• Children 7 years or younger who are nonverbal or unable to read letters and in whom there is reason to suspect eye disease.
  • Infants or children with retinoblastoma or other tumors of the eye and orbital area.
  • Infants or children with known or suspected cataracts, glaucoma, or blindness.
  • Infants or children diagnosed with, or at risk of, retinopathy of prematurity.
  • Infants or children with congenital or genetic ocular anomalies or infections (eg, aniridia, toxoplasmosis).
  • Infants or children with systemic syndromes, metabolic disorders, or chromosomal abnormalities with possible ocular involvement (eg, juvenile rheumatoid arthritis, galactosemia, diabetes mellitus, Marfan syndrome, Down syndrome).
  • Infants or children suspected of being abused and in whom there is a possibility of eye injury.

Pediatric patients with the following conditions are preferably managed by a pediatric ophthalmologist:

  • Infants with congenital nystagmus and children with early onset nystagmus.
  • Children with strabismus or amblyopia (ie, dimness of vision without detectable organic lesion of the eye) or risk factors for strabismus or amblyopia (eg, family history of amblyopia, orbital or eyelid hemangioma).
  • Children with a family history of congenital or genetic ocular anomalies (eg, aniridia), infections (eg, toxoplasmosis), tumors (eg, retinoblastoma), or a family history of systemic or metabolic syndromes (eg, juvenile rheumatoid arthritis, galactosemia, diabetes mellitus), chromosomal abnormalities (eg, Down syndrome), or other disorders with possible ocular involvement.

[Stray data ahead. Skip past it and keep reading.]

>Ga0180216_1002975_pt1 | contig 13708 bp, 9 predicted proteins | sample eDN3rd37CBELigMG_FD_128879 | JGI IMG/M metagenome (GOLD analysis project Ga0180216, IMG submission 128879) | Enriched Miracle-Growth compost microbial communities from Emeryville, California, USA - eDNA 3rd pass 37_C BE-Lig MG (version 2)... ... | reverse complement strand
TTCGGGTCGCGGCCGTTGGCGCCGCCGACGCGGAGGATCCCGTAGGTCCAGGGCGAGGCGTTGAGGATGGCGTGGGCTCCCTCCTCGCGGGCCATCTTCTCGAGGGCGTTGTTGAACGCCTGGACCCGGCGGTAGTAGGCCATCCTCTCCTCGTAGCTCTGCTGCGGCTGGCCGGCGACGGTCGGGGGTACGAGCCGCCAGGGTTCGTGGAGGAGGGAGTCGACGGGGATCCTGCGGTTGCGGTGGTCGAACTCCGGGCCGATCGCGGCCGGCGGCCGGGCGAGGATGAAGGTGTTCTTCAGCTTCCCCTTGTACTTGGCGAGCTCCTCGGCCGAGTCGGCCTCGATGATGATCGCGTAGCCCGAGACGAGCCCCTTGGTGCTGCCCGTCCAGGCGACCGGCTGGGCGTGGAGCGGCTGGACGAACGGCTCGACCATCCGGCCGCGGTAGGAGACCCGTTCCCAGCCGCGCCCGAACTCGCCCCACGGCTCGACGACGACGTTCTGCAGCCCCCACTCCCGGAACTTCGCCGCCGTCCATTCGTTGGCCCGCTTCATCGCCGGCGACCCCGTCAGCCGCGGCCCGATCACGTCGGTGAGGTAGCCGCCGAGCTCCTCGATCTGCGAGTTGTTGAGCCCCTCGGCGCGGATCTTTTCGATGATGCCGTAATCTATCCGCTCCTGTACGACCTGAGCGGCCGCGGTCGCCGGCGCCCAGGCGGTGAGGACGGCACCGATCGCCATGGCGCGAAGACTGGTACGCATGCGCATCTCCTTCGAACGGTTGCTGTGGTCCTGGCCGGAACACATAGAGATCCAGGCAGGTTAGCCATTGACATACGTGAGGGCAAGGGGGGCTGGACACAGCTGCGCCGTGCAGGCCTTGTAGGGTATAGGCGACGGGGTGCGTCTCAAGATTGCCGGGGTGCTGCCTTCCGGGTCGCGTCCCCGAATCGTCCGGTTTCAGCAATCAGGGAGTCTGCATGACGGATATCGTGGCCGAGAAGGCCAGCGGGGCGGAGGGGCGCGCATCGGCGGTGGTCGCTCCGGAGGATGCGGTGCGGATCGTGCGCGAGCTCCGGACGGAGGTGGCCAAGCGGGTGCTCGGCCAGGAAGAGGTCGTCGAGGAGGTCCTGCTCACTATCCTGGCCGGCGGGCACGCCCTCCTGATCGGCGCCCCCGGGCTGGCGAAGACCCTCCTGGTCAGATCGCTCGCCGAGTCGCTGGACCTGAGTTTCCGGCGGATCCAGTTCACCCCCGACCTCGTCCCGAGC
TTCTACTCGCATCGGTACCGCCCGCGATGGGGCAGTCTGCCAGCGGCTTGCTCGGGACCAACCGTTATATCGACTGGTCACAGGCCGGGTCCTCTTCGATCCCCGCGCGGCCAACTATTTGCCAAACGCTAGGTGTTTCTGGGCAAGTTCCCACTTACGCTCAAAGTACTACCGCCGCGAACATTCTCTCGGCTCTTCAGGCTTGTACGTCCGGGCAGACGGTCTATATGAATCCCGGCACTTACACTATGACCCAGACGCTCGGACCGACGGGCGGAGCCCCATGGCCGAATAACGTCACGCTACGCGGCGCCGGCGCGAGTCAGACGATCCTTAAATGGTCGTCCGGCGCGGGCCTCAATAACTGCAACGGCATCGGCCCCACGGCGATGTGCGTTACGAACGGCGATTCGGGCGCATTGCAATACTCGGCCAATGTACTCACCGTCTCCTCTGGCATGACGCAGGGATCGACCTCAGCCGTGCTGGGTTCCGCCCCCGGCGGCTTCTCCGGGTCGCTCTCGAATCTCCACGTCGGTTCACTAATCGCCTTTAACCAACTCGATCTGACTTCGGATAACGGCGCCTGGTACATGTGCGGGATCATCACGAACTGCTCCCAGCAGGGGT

• Infants or children with exposure during gestation to drugs or other substances (including alcohol) that may cause anomalies of the eyes.
  • Infants or children with poor vision or delayed attainment of vision-related developmental milestones and infants and children with severe refractive errors or a strong family history of severe refractive errors.
  • Infants or children with ocular or periocular inflammation not responding to initial topical and/or systemic antibiotic therapy or not clearing within 3 weeks of treatment and children with suspected herpes simplex or zoster infections involving the eye or a history of these infections involving the eye.


  1. Screening examination of premature infants for retinopathy of prematurity.  American Academy of Pediatrics Section on Ophthalmology, American Academy of Ophthalmology, American Association for Pediatric Ophthalmology and Strabismus, and American Association of Certified Orthoptists. Pediatrics. 2013. 131:189-195.
  2. Policy Statement: Vision Screening for Infants and Children: A Joint Statement of the American Association for Pediatric Ophthalmology and Strabismus (AAPOS) and the American Academy of Ophthalmology (AAO).  Issued March 2007.  Approved by the AAPOS Board of Directors July 2011.
  3. Clinical Statements: Eye Examination in Infants, Children, and Young Adults by Pediatricians – 2003: reaffirmed May 2007. American Academy of Ophthalmology.
  4. Instrument-Based Pediatric Vision Screening Policy Statement. Joint policy statement of the American Academy of Pediatrics, AAO, AAPOS and American Association of Certified Orthoptists. Pediatrics 2012; 130:983-986.